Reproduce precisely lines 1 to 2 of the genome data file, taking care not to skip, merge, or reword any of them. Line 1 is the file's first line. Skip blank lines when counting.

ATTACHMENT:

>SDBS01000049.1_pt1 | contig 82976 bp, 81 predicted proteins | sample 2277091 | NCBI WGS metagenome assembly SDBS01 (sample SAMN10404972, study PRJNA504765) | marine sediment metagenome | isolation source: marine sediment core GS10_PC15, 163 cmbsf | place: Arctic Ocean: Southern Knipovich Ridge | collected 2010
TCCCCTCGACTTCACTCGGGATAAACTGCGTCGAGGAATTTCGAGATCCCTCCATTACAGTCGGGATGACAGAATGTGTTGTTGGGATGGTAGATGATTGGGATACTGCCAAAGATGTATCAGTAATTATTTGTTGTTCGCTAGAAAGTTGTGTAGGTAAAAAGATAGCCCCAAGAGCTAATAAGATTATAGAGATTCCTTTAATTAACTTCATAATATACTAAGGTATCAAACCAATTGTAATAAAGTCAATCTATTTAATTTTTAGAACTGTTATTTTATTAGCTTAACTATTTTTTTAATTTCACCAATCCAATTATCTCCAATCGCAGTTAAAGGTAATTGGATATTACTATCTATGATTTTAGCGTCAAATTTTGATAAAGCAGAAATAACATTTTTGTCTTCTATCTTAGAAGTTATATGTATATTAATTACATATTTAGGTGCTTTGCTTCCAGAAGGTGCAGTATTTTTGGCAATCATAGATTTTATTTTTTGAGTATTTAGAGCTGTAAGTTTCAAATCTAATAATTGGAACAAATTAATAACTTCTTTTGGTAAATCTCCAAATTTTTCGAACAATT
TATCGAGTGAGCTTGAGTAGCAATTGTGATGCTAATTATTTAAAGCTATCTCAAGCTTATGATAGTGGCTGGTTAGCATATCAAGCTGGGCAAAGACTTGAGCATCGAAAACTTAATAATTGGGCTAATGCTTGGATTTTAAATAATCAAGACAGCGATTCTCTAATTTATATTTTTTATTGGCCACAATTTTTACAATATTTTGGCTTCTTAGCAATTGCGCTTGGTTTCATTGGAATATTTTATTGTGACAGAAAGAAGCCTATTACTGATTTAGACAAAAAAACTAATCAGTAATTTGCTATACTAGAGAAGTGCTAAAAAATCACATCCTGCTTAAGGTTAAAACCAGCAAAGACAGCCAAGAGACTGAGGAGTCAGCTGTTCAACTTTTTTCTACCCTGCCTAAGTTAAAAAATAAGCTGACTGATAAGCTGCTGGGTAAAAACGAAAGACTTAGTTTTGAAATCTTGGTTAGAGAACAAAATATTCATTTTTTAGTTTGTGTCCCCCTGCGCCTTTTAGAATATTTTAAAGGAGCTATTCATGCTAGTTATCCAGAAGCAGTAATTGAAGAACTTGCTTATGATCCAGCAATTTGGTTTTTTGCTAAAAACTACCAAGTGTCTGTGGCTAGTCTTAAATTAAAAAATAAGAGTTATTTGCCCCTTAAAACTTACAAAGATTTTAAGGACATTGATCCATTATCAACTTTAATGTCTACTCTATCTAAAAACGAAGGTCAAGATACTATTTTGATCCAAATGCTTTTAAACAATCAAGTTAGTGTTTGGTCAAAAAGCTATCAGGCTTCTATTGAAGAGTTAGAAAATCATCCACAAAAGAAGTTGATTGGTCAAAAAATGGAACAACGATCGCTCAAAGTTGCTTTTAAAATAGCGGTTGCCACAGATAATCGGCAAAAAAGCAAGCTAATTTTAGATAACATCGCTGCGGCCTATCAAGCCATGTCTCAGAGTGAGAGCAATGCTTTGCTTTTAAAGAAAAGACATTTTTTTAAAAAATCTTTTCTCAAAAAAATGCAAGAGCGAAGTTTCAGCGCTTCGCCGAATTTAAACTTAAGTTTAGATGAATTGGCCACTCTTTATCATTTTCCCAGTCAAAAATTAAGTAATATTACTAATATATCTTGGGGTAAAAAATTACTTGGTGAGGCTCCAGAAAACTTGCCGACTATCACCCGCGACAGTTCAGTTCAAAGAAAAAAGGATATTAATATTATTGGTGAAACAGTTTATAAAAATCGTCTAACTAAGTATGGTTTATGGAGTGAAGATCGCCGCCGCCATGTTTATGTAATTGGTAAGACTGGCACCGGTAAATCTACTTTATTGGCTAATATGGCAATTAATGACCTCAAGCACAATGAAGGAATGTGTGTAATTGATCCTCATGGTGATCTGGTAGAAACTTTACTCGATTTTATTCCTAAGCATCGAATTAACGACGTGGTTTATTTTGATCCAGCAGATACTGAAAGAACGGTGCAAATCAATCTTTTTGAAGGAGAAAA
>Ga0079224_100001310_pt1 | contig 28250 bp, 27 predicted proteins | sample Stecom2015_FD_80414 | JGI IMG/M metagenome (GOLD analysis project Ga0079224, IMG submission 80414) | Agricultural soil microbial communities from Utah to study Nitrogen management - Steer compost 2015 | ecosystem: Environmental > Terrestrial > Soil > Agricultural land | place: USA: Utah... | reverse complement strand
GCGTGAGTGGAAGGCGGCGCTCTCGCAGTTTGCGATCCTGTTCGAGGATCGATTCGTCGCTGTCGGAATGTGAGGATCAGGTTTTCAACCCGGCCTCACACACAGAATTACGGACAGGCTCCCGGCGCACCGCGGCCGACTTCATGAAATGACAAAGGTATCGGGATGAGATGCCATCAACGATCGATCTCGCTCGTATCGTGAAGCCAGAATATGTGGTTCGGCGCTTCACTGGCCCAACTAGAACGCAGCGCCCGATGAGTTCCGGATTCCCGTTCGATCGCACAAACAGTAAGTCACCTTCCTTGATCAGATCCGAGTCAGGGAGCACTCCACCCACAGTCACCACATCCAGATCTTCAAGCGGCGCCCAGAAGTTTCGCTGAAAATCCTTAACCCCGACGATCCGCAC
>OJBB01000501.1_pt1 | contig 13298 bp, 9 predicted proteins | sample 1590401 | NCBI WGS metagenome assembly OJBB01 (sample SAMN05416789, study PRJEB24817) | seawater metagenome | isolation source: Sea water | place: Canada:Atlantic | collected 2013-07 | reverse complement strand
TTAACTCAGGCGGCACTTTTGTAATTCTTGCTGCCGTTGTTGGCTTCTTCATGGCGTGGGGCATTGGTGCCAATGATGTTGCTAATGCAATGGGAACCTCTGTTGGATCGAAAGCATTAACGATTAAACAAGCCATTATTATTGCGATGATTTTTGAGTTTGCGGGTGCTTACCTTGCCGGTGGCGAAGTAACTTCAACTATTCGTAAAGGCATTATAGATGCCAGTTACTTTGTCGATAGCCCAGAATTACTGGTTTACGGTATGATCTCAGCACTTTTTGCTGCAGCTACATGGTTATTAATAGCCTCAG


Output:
>SDBS01000049.1_pt1 | contig 82976 bp, 81 predicted proteins | sample 2277091 | NCBI WGS metagenome assembly SDBS01 (sample SAMN10404972, study PRJNA504765) | marine sediment metagenome | isolation source: marine sediment core GS10_PC15, 163 cmbsf | place: Arctic Ocean: Southern Knipovich Ridge | collected 2010
TCCCCTCGACTTCACTCGGGATAAACTGCGTCGAGGAATTTCGAGATCCCTCCATTACAGTCGGGATGACAGAATGTGTTGTTGGGATGGTAGATGATTGGGATACTGCCAAAGATGTATCAGTAATTATTTGTTGTTCGCTAGAAAGTTGTGTAGGTAAAAAGATAGCCCCAAGAGCTAATAAGATTATAGAGATTCCTTTAATTAACTTCATAATATACTAAGGTATCAAACCAATTGTAATAAAGTCAATCTATTTAATTTTTAGAACTGTTATTTTATTAGCTTAACTATTTTTTTAATTTCACCAATCCAATTATCTCCAATCGCAGTTAAAGGTAATTGGATATTACTATCTATGATTTTAGCGTCAAATTTTGATAAAGCAGAAATAACATTTTTGTCTTCTATCTTAGAAGTTATATGTATATTAATTACATATTTAGGTGCTTTGCTTCCAGAAGGTGCAGTATTTTTGGCAATCATAGATTTTATTTTTTGAGTATTTAGAGCTGTAAGTTTCAAATCTAATAATTGGAACAAATTAATAACTTCTTTTGGTAAATCTCCAAATTTTTCGAACAATT